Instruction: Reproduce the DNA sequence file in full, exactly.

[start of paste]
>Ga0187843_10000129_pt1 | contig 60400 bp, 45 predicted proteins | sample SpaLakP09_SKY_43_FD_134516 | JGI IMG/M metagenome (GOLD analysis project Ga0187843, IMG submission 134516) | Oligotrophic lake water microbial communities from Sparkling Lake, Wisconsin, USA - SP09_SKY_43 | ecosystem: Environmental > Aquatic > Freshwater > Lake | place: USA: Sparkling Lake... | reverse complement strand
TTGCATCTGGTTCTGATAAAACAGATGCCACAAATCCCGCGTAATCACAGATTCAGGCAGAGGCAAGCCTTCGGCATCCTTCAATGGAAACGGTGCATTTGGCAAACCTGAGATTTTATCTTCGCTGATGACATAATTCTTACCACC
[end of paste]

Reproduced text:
>Ga0187843_10000129_pt1 | contig 60400 bp, 45 predicted proteins | sample SpaLakP09_SKY_43_FD_134516 | JGI IMG/M metagenome (GOLD analysis project Ga0187843, IMG submission 134516) | Oligotrophic lake water microbial communities from Sparkling Lake, Wisconsin, USA - SP09_SKY_43 | ecosystem: Environmental > Aquatic > Freshwater > Lake | place: USA: Sparkling Lake... | reverse complement strand
TTGCATCTGGTTCTGATAAAACAGATGCCACAAATCCCGCGTAATCACAGATTCAGGCAGAGGCAAGCCTTCGGCATCCTTCAATGGAAACGGTGCATTTGGCAAACCTGAGATTTTATCTTCGCTGATGACATAATTCTTACCACC